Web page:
Gun Violence Surges in Chicago, Where Residents Seek to Show ‘Everything is Not All Bad’

A community event over the weekend included chess games in the city’s Chatham neighborhood. (Mark Guarino for The Washington Post)
A community event over the weekend included chess games in the city’s Chatham neighborhood. (Mark Guarino for The Washington Post)

On a weekend afternoon in a city scarred by escalating violence, Kris Pinder watched his children play at a park festival in Roseland, a neighborhood on Chicago’s South Side.

The harmonies of a gospel choir bubbled up through loudspeakers while clippers buzzed across the scalps of little boys in barber chairs. Basketballs flew across a nearby court, and tennis balls bounced over nets on another.

By the end of a violent Labor Day weekend, Chicago had reached a grim milestone, recording more homicides through Monday night than the city experienced during all of last year. This tally came with a late surge of gunfire, as the Chicago police said there were 13 homicides over the Labor Day weekend, most of them on Monday, along with 43 shooting incidents, both numbers that topped those seen in the city a year earlier.

All told, by the end of Monday police said there were 488 homicides in Chicago so far this year, more than the 481 killings they logged last year — with nearly four months left in 2016. The surge in violence on Labor Day came after an average of three people were killed each day in August, marking a particularly brutal stretch in a bloody year.

But in Roseland, where a woman was fatally shot five days before the festival, people came together over the weekend for a gathering that was one of dozens across the city over the long weekend aimed at helping parts of the city under siege from escalating gun violence.

“The children need to see that everything is not all bad,” said Pinder, 33.

Police have said that most of the city’s homicide victims were people killed by gunfire. In August alone, there were 92 victims of homicide, the city’s deadliest month in more than two decades and more killings than most big cities across the country recorded in the first six months of the year.

Eddie Johnson, the Chicago police superintendent, said the violence was due to repeat offenders in “impoverished neighborhoods” utilizing what he described as an absurd proliferation of guns on the streets.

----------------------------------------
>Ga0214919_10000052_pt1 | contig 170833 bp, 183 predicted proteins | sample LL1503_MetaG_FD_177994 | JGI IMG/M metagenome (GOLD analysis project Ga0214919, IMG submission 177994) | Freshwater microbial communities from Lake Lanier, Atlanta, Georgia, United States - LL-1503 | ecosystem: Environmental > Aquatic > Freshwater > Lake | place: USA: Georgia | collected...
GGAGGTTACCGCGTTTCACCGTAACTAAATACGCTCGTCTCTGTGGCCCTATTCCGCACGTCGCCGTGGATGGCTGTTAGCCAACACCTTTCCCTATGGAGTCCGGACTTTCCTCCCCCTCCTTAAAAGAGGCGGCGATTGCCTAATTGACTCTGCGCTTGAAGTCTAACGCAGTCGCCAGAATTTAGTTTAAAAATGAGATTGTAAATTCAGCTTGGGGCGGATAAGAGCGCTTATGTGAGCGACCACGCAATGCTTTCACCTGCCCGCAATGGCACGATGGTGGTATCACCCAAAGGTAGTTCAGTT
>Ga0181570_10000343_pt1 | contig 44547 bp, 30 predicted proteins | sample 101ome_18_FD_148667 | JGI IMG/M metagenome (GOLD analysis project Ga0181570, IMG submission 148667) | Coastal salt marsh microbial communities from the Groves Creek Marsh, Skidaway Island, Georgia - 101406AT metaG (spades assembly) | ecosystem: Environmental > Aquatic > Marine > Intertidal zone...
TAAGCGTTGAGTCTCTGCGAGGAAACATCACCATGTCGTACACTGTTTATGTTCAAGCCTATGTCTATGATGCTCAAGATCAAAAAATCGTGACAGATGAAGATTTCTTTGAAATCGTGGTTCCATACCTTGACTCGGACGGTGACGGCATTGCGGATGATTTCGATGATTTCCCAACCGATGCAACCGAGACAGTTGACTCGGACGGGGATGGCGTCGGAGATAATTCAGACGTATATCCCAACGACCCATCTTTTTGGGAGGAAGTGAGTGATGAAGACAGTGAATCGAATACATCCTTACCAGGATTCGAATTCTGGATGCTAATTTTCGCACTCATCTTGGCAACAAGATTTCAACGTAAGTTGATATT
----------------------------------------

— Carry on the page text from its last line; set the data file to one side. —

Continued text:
“It’s not a police issue,” Johnson said at a news briefing Tuesday. “It’s a society issue … people without hope do these kinds of things.”

Police have attributed the spike in gun violence in Chicago to known, repeat offenders using illegal guns. Johnson again called for tougher penalties for people who commit gun crimes, echoing a plea he has made this summer in the face of the violence.

“I’m frustrated,” he said Tuesday. “The city should be frustrated. Frustrated that despite these weekends, we still see repeat offenders get back out on the street far too soon.”

For many in the city, this ongoing bloodshed has filled them with fear and anxiety; in a survey earlier this year, residents were found as likely to think young people in the city would become victims of a violent crime as graduate from college.

Over the weekend, a group of 75 organizations, block clubs and churches staged pop-up events in the areas of the city most impacted by the violence — the southern and western neighborhoods that have been home to most of the increase in killings, police say. The surge in violence has given an urgency to the block parties, cookouts, chess matches, gospel concerts, stage plays and pickup basketball games.

“When the amount of violence skyrocketed this summer, people realized if we don’t do something, it’ll get out of hand,” said Kaaron Johnson, 28, at a gathering in Bronzeville, another South Side neighborhood.

Last year, Chicago saw 481 homicides last year, police said, a number that authorities revised upwards from the 473 homicides they had previously reported. They also had said there were 90 killings in August before increasing that number as well. Police said the homicide totals increase when someone dies from wounds suffered during a particular time period or if an investigation winds up determining a death was a homicide. (While official police statistics put the city on the verge of 500 homicides this year after Labor Day, data collected by the Chicago Tribune — including killings not included in the homicide total by police — showed that the city topped that figure early Tuesday.)

Chicago is on pace for more than 600 homicides in a single year for the first time since 2003. The country’s third-biggest city has had more killings so far this year than the two larger cities — New York and Los Angeles — combined.

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SOURCE: Mark Berman and Mark Guarino 
The Washington Post